Louis XVI Offered The Designer of the Guillotine Tips on the Machine That Would Later, Ironically, Behead Him

Dr. Guillotin. Wikimedia Commons.

By 1791, the issue of how to execute people was becoming a serious concern for the Assembly. They didn’t want to use the traditional methods of executions since they were trying to separate themselves from the injustices of the old regime. But the quick revolutionary justice of hanging people from lampposts that the radicals in the street were fond of wasn’t going to work for an established new government either. So the Assembly decided to take a closer look at Dr. Guillotin’s proposal for a machine that could execute people quickly and humanely.

Prominent physician Antoine Louis was soon placed in charge of a committee to design this new method of execution. He was joined by Dr. Guillotin, and together, the committee began working up a prototype. According to Henri Sanson, grandson of the official state executioner, Charles Sanson, the king himself had a hand in its design. He fancied himself a bit of a tinkerer, and rather than the crescent-shaped blade they were using, the king suggested an angled one instead. That way, it could accommodate anyone’s neck regardless of size. He even offered up his own as an example.

It was a bitter piece of historical coincidence considering what was to happen next. By 1792, the year the guillotine was officially introduced in France, the Revolution was beginning to spiral out of control. Radicals inside the country began to advocate for war to violently spread the fire of liberty to other countries across the continent and destroy counter-revolutionary forces abroad. In April, France declared war on Austria. Prussia soon joined the war on Austria’s side. In July, a Prussian army crossed the Rhine with the stated purpose of returning Louis to the throne. As the disorganized French armies melted in the face of their enemies, there seemed to be little to stop them from doing just that.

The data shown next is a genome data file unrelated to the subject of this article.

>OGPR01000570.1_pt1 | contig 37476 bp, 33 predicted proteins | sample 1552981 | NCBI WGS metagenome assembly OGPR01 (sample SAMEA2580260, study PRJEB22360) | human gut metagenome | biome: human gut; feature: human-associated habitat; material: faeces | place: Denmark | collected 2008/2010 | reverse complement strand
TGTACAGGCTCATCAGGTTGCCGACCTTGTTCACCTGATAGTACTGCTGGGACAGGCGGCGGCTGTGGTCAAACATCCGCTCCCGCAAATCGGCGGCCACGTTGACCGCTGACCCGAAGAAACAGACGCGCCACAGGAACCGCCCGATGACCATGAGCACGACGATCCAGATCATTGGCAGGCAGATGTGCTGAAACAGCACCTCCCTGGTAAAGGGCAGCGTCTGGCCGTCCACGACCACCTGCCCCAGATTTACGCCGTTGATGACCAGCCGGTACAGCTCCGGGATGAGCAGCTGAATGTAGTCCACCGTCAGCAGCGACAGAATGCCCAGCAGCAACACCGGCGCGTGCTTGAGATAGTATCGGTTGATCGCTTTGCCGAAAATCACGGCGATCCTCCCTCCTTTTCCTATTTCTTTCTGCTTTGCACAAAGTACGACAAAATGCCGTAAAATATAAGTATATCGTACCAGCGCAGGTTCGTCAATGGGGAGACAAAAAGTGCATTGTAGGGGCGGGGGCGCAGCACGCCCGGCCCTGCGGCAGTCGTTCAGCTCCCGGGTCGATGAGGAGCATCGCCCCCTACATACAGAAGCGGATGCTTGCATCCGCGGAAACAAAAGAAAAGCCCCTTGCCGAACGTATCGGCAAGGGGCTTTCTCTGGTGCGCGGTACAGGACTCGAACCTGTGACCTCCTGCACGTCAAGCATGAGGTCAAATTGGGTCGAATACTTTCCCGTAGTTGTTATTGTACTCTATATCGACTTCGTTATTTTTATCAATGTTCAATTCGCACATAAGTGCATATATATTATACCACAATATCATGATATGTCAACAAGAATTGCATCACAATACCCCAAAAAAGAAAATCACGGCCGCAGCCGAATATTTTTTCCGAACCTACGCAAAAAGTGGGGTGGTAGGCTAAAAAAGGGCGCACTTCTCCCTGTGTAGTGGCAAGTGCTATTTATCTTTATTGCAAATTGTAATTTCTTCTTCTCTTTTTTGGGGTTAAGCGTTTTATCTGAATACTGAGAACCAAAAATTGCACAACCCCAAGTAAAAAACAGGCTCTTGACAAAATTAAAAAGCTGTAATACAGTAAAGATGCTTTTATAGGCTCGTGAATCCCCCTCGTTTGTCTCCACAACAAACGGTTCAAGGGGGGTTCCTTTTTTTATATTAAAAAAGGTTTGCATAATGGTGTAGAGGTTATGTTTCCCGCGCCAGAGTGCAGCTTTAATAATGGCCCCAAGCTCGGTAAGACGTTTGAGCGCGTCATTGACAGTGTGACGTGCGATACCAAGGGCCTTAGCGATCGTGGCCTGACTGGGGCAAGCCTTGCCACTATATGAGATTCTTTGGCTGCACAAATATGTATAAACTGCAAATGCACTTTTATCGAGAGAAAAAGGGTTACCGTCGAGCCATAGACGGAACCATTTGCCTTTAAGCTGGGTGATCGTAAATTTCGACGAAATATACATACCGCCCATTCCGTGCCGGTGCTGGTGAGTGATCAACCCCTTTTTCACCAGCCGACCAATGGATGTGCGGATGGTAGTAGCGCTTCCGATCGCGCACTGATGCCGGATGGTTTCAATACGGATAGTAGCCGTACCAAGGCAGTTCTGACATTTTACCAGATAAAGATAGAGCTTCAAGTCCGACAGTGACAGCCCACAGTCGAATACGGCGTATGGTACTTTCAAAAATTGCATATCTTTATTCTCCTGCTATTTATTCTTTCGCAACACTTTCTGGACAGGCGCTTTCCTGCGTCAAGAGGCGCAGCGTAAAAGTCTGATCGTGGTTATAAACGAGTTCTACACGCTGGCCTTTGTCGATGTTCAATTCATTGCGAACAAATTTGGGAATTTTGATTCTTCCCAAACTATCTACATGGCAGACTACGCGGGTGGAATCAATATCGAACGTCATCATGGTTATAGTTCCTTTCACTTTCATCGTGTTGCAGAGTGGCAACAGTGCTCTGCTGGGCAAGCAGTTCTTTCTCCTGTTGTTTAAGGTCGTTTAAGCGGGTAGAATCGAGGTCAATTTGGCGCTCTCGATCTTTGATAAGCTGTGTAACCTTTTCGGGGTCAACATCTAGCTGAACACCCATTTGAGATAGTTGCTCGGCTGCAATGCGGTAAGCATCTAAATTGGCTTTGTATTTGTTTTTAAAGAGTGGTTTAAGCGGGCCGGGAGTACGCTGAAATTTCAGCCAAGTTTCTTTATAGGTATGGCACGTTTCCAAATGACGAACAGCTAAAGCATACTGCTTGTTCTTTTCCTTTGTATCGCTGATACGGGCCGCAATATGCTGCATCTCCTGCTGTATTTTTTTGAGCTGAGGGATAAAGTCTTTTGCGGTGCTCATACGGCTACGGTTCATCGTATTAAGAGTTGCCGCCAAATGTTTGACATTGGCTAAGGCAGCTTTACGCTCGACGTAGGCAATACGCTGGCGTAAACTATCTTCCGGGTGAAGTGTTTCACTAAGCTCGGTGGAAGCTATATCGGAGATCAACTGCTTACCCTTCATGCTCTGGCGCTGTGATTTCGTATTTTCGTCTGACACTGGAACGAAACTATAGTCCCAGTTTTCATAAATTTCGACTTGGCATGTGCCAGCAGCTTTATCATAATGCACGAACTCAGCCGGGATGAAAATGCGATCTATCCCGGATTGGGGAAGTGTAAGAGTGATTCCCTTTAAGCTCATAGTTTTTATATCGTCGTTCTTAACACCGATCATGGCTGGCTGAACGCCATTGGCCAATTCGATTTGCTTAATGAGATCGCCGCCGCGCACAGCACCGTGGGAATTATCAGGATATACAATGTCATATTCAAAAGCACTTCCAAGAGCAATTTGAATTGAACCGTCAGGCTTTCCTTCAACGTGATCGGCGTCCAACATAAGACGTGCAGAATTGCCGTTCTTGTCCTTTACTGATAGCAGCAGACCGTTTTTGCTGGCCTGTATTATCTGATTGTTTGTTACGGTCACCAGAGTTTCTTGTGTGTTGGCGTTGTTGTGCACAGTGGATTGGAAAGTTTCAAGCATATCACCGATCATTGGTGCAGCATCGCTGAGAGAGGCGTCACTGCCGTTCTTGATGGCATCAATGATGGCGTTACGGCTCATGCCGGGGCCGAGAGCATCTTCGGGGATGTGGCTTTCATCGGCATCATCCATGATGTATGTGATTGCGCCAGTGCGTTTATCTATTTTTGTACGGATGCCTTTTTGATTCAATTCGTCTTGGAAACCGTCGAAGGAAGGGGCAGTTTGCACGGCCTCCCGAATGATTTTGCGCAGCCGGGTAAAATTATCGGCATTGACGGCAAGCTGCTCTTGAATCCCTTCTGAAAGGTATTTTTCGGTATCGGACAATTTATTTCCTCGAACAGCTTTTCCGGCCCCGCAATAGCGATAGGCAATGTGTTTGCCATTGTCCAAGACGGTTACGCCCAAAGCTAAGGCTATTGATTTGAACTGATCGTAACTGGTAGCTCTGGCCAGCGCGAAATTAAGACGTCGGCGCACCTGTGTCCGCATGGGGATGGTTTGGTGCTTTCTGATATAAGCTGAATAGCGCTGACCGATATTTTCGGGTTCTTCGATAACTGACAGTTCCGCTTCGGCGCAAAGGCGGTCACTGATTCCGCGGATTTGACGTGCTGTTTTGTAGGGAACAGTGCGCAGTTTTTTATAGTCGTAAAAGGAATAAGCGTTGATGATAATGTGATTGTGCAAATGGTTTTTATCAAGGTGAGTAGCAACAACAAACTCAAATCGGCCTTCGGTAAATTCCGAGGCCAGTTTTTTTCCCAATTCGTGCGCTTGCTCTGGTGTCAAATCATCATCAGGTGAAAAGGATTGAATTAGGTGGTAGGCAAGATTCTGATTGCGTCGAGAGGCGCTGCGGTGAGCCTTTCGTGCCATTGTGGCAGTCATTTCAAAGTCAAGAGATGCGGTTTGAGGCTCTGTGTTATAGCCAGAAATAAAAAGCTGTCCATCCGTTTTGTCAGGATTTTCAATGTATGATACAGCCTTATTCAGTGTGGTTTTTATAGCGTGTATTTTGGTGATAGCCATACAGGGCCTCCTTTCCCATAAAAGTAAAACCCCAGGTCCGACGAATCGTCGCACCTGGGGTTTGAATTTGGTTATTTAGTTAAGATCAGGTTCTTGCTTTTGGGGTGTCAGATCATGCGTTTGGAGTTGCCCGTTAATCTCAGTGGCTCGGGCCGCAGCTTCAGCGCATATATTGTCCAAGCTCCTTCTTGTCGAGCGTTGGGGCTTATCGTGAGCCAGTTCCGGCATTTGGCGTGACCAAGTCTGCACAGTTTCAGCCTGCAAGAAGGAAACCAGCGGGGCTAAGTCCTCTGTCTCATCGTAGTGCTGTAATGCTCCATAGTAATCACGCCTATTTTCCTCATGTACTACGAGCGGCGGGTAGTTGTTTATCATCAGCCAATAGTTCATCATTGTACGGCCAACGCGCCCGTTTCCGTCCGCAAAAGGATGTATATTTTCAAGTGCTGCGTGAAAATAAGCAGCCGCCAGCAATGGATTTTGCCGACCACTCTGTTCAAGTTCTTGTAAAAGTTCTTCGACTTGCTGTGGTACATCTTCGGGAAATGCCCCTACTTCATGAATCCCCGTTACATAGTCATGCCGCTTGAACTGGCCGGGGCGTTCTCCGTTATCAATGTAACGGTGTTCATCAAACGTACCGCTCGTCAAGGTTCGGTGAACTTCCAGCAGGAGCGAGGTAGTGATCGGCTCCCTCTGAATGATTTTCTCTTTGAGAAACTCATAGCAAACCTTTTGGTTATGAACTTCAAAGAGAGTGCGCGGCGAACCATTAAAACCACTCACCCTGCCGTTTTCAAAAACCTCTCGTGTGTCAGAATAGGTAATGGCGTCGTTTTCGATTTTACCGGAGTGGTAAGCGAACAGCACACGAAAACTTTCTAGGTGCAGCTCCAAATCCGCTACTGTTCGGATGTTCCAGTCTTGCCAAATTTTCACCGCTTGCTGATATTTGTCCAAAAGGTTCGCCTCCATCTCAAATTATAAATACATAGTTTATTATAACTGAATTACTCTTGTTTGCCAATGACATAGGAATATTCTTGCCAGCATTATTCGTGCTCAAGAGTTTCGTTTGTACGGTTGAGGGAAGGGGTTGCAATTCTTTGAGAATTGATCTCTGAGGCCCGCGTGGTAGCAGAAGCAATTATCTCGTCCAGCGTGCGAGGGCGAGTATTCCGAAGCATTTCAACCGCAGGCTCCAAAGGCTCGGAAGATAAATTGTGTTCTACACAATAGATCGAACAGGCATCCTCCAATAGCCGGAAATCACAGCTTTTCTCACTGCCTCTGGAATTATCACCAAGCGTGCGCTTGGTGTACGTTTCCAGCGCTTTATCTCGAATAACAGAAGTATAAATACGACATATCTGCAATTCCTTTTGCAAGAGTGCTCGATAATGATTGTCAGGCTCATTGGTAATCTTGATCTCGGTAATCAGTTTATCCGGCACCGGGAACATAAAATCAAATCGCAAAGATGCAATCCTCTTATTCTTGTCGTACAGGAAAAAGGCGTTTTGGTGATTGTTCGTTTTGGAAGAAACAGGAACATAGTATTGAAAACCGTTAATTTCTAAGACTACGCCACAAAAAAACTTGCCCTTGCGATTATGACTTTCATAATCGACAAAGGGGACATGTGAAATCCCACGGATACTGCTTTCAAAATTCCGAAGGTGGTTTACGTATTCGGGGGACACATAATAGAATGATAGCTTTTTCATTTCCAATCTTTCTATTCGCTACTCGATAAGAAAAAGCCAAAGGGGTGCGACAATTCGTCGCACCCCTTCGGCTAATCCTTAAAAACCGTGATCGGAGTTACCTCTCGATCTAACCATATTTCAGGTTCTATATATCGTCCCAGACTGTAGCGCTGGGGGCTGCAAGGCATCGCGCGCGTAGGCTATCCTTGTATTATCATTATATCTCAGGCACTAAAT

Word soon spread that the king and his Austrian-born wife, Marie Antoinette, had encouraged the enemies of France to invade. In August, an armed mob gathered outside the Tuileries Palace where the king was living under house arrest. The king and his family fled to the nearby National Assembly building while the crowd stormed the walls of the palace. The king’s guards were hacked to death with axes. Many had their bodies mutilated. Others had their genitals cut off and stuffed into their mouths. The crowd then turned its fury on the National Assembly.

The attack on the Tuileries Palace. Wikimedia Commons.

With an angry mob surrounding the building, the National Assembly had little choice but to give in to their demands. The Assembly voted to strip the king of what little power he still had and declared that it would disband, with new elections to replace it following shortly. France was now a republic. King Louis XVI would from then on be known simply as Citizen Louis Capet. In December, the new government put Capet on trial and found him guilty of high treason. He was sentenced to death by guillotine.